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Can a PET scan help detect breast cancer spread?

For a PET scan, glucose (a form of sugar) that contains a radioactive atom is injected into the bloodstream. Because cancer cells in the body are growing rapidly, they absorb large amounts of the radioactive sugar. After about an hour, a special camera is used to create a picture of areas of radioactivity in the body.

A PET scan is useful when your doctor thinks the cancer may have spread but doesn't know where. The picture is not finely detailed like a CT or MRI scan, but it provides helpful information about your whole body. Some newer machines are able to do both a PET and CT scan at the same time (PET/CT scan). This allows the radiologist to compare areas of higher radioactivity on the PET with the appearance of that area on the CT.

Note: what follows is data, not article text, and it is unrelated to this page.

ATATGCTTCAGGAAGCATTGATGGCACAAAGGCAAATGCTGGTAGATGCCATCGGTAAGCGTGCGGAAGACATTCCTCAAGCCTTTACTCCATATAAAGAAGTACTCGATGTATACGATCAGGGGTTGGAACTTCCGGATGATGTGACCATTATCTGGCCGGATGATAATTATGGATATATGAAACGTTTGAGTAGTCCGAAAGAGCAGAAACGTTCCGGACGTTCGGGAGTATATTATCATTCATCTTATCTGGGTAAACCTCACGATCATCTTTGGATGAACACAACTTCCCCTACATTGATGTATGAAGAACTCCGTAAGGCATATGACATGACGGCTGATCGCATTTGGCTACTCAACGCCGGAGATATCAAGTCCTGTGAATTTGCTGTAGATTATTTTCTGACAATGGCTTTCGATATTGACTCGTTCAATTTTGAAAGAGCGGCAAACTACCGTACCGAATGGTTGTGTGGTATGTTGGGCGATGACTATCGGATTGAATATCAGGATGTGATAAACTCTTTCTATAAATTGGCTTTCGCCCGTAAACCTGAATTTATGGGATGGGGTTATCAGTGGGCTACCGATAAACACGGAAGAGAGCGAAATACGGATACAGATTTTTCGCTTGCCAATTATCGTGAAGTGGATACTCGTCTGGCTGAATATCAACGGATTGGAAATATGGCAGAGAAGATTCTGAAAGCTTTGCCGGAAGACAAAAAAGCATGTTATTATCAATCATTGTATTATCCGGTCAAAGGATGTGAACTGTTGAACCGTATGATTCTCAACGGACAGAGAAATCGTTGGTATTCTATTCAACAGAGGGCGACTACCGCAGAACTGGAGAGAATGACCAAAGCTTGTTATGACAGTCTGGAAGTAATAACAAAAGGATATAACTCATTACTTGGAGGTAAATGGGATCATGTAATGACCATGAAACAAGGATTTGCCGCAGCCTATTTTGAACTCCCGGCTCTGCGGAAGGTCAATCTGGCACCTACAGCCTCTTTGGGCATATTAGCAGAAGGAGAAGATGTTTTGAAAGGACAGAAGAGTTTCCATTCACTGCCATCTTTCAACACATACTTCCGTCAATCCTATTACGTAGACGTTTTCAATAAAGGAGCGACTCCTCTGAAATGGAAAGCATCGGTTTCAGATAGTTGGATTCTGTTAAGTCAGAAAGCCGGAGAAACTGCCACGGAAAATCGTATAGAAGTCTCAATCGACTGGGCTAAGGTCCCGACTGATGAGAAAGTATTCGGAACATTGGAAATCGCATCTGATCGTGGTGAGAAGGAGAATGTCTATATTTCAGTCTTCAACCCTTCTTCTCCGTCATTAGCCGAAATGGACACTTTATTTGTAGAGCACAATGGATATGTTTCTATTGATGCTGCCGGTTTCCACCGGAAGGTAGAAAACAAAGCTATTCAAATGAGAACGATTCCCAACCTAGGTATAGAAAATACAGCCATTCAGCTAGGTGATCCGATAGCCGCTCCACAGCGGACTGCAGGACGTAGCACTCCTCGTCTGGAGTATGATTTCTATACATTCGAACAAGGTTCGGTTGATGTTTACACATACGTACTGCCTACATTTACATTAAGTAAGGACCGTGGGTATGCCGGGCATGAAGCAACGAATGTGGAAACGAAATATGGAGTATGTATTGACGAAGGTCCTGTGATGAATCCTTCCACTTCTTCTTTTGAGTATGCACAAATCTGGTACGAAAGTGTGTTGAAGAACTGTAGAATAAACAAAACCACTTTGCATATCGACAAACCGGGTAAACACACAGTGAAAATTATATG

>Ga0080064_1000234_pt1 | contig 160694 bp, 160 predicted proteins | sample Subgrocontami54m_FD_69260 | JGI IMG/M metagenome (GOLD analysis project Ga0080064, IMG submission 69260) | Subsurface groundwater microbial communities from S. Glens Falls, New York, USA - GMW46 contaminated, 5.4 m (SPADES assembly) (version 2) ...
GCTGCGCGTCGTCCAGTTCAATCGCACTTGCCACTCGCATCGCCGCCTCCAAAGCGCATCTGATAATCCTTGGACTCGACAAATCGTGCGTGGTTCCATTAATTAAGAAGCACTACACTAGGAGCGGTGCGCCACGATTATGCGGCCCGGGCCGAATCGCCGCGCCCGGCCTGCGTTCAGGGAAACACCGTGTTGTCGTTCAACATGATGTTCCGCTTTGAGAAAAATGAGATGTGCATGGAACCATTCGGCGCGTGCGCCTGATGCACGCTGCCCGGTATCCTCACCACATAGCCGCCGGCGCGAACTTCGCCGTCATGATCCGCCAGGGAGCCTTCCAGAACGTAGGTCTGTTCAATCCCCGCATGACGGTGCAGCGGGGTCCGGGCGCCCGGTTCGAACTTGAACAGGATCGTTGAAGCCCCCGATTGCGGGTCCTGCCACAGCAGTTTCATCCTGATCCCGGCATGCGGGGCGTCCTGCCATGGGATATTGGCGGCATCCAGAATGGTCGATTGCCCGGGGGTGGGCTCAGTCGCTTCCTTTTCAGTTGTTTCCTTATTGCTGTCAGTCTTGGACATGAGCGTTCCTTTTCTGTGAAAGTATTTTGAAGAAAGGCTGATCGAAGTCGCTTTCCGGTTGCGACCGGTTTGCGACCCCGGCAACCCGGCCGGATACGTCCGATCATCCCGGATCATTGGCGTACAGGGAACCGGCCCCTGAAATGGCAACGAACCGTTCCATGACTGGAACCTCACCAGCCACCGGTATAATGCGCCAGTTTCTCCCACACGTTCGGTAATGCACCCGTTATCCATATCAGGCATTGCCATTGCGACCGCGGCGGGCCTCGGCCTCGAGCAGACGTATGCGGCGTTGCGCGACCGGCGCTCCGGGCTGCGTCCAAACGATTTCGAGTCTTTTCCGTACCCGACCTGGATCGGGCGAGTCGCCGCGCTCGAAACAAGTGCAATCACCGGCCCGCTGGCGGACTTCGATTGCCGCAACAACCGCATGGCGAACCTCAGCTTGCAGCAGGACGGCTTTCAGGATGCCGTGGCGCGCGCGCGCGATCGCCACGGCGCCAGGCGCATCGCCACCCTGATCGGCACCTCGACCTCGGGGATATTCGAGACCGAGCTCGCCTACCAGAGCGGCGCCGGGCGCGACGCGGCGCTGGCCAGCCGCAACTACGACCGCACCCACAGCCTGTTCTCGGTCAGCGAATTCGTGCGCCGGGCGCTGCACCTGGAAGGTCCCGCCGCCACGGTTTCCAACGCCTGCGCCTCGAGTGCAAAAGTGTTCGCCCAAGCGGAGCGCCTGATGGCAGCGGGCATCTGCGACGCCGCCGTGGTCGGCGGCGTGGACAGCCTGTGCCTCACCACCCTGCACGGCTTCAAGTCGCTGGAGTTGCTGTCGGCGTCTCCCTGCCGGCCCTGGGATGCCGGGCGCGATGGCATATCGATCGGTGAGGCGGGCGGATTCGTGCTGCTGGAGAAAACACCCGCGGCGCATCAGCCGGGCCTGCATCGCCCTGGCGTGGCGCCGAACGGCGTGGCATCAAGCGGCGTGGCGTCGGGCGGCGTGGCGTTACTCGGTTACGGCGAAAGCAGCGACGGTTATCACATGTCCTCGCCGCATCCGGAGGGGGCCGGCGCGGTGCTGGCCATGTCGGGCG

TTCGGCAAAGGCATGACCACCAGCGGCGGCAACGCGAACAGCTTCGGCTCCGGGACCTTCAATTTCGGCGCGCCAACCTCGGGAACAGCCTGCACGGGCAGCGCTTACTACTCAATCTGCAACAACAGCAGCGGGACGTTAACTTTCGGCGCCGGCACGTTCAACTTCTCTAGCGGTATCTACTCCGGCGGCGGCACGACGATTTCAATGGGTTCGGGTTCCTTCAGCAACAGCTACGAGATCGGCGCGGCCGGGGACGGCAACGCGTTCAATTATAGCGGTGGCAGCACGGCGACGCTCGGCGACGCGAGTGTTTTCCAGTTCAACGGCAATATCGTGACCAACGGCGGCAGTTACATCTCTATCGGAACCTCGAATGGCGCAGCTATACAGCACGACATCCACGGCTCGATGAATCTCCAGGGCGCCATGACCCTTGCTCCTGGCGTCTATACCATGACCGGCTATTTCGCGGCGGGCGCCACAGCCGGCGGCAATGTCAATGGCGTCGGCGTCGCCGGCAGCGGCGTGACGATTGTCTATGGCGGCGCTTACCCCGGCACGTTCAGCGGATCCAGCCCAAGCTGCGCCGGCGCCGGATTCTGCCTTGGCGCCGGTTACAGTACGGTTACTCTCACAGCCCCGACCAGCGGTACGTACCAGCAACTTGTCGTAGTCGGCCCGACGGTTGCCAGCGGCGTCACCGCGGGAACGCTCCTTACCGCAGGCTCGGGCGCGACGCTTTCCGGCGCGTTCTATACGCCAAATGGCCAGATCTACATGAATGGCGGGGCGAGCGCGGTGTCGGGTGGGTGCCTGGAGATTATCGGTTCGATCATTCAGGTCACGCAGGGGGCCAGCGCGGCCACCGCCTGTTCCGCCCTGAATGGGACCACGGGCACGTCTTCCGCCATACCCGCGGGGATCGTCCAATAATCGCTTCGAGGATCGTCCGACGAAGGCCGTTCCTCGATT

So far, most studies show it isn't very helpful in most cases of breast cancer, although it may be used when the cancer is known to have spread

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Important: This content reflects information from various individuals and organizations and may offer alternative or opposing points of view. It should not be used for medical advice, diagnosis or treatment. As always, you should consult with your healthcare provider about your specific health needs.